User Stories for Agile Requirements
The technique of expressing requirements as user stories is one of the most widely applicable techniques introduced by the agile processes. User stories are an effective approach on all time constrained projects and are a great way to begin introducing a bit of agility to your projects.
In this session, we will look at how to identify and write good user stories. The class will describe the six attributes that good stories should exhibit and present thirteen guidelines for writing better stories. We will explore how user role modeling can help when gathering a project’s initial stories.
Introduction (15 minutes) This lecture-only section provides an introduction to what stories are. Its primary purpose is to provide a quick overview of the topic and establish a common vocabulary for the rest of the tutorial.
User Role Modeling (50 minutes) There are two parts to user stories: users and stories. In this section we focus on the users by identifying common “user roles” across the population of users. User roles, similar to actors in a use case model are identified, organized, and consolidated through a series of exercises in this mostly hands-on segment.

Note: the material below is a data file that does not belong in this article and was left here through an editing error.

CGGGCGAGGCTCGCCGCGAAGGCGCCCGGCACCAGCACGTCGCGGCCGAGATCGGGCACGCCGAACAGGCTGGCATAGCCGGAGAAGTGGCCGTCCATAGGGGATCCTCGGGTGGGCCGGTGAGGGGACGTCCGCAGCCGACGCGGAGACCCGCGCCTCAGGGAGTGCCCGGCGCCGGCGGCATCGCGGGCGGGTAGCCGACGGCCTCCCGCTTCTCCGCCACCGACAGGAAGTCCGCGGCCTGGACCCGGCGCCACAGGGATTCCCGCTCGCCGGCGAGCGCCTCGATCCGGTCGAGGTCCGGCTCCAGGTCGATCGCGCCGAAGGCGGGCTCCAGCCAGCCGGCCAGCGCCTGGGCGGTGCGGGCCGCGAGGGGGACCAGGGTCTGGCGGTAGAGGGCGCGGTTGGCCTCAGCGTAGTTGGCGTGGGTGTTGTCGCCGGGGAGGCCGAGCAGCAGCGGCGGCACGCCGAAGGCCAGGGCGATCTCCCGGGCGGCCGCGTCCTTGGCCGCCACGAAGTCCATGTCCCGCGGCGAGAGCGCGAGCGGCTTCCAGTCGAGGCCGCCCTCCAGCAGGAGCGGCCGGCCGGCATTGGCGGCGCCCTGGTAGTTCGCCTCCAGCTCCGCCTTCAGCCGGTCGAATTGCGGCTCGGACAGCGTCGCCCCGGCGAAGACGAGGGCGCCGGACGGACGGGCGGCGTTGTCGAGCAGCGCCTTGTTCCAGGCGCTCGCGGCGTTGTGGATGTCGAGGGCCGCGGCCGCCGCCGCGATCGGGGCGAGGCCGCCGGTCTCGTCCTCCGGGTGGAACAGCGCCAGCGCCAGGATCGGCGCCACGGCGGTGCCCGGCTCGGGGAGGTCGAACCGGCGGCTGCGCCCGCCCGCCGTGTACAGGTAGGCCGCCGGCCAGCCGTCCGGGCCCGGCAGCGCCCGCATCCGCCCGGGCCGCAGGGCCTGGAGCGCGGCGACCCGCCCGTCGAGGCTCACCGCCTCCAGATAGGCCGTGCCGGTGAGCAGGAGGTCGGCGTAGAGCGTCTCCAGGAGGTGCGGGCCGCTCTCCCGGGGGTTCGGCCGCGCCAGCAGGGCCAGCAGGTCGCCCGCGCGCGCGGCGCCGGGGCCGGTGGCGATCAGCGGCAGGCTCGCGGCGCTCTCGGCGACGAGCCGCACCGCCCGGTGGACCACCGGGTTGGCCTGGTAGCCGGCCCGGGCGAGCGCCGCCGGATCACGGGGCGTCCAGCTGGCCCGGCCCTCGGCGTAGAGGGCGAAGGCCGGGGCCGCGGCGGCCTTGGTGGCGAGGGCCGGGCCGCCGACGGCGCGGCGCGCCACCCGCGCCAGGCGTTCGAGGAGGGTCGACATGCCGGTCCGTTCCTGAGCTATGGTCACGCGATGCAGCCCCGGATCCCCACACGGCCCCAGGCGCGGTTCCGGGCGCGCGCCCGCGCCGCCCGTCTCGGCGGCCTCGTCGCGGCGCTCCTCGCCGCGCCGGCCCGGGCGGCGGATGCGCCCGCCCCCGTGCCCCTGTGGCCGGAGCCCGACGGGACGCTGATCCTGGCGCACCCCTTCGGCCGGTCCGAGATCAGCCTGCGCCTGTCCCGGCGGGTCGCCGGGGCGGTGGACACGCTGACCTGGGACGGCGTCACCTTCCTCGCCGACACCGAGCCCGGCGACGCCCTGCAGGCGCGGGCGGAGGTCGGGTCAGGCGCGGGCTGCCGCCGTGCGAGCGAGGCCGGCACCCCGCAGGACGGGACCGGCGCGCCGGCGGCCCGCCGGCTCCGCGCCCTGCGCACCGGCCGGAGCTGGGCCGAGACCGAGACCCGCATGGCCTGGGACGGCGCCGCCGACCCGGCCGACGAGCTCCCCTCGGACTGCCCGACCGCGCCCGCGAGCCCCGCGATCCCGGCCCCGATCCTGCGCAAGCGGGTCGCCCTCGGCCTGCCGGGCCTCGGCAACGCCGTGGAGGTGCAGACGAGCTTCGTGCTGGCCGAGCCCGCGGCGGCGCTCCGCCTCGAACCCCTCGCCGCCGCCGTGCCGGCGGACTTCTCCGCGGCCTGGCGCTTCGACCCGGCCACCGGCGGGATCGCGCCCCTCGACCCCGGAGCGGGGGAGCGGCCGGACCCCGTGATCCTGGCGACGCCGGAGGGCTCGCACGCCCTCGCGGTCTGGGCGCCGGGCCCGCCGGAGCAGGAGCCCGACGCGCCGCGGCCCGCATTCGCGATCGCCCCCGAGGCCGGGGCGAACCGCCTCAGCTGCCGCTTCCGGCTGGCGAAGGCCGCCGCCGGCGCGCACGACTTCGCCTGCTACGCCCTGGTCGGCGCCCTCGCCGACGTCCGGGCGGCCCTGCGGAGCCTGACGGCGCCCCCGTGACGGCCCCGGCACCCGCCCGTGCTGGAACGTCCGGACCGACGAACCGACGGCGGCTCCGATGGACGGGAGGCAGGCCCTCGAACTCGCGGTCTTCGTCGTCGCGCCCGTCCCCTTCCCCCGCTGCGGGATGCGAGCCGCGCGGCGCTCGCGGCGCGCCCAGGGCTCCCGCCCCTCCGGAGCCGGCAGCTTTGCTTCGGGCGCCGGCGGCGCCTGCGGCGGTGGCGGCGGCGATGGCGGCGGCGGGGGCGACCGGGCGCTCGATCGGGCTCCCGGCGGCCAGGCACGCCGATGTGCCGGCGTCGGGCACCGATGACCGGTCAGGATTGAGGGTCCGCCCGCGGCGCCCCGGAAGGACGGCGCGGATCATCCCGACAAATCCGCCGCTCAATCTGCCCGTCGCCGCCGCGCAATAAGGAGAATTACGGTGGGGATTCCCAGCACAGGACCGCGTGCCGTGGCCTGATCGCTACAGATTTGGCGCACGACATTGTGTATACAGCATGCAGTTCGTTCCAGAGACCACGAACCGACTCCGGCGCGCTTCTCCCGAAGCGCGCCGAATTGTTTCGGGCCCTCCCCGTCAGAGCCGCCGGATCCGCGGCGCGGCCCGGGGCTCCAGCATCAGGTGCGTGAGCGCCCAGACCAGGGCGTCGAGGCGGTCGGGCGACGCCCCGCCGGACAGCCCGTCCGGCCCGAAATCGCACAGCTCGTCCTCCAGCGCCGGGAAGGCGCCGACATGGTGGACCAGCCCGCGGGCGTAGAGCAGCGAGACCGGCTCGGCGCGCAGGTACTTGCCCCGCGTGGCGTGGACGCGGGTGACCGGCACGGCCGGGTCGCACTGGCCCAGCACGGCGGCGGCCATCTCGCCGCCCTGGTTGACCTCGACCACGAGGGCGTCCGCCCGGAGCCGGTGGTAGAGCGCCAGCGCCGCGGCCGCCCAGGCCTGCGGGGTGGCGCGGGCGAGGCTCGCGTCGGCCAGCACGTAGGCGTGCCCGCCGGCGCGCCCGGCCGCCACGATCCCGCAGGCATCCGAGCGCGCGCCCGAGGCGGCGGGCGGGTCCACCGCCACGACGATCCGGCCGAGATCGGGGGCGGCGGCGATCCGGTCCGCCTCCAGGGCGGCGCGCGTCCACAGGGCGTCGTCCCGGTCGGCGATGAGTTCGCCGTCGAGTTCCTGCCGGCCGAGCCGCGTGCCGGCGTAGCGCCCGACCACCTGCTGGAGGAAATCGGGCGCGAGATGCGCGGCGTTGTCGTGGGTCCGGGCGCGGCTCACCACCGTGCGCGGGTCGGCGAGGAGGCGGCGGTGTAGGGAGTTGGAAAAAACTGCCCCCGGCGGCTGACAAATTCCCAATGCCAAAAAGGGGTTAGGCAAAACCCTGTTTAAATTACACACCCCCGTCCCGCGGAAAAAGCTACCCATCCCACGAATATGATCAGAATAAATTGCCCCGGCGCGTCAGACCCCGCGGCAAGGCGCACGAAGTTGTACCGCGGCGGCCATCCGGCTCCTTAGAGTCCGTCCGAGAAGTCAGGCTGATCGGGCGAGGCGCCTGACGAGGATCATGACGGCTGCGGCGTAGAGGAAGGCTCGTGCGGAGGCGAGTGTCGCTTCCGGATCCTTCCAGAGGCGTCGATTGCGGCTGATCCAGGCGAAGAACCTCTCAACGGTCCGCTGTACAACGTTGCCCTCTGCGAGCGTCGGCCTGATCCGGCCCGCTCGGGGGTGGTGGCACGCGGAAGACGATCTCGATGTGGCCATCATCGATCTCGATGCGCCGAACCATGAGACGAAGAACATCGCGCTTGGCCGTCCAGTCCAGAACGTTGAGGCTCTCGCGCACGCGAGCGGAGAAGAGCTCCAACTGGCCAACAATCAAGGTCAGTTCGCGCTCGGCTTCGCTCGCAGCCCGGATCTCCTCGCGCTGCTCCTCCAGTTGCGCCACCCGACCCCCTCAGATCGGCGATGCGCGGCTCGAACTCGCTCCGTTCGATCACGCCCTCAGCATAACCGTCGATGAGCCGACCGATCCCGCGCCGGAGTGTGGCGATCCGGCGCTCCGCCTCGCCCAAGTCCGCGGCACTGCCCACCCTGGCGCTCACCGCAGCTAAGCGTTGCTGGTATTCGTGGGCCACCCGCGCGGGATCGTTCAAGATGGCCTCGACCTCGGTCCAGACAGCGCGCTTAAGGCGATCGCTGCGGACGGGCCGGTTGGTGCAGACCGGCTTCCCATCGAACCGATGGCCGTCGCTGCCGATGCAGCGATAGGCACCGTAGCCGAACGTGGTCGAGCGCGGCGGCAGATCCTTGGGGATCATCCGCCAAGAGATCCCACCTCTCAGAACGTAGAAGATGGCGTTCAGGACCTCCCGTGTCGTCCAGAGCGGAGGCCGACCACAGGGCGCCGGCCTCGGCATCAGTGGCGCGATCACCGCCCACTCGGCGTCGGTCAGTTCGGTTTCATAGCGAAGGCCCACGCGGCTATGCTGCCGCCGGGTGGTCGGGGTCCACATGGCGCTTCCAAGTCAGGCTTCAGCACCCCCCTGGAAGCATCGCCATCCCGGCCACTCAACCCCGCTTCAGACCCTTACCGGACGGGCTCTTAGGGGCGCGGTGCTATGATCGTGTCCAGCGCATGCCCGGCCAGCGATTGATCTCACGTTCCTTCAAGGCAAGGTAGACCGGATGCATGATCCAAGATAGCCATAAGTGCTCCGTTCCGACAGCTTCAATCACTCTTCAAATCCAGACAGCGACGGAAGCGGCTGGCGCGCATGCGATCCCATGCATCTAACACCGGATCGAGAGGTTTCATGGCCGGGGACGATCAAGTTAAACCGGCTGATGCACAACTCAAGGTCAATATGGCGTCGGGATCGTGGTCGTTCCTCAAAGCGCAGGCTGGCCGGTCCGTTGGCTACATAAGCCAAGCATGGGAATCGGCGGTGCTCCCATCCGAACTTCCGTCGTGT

Gathering Stories (60 minutes) In this section I introduce the problems with typical approaches of asking users what they want and how having a problem does not necessarily qualify a person to know how to solve the problem. From there we move on to approaches to getting around this problem and discuss story-writing workshops for identifying user needs. Almost half of this section (25 of 60 minutes) is spent in small group exercises.
INVEST in Good Stories (45 minutes) By this point, participants have written some user stories but they do not necessarily know the difference between a “good user story” and a “bad user story.” The first part of this section is a lecture and introduces six attributes of good user stories. The attributes are summarized by the acronym INVEST. The “S” in INVEST, for example stands for Sized Appropriately and participants are given very specific guidance on how to split large user stories into smaller ones. During the last 20 minutes of this section the small groups review the stories they wrote earlier and look for opportunities for improving them based on the INVEST attributes. The section concludes with a class discussion of some of the improvements found by the various small groups.
Why User Stories (10 minutes) The session concludes with a short summary of some the key advantages to expressing requirements as, and working with, user stories.
- Leave knowing the six attributes of a good story
- Learn a good format for writing most user stories
- Learn practical techniques for gathering user stories
- Know how much work to do up-front and how much to do just-in-time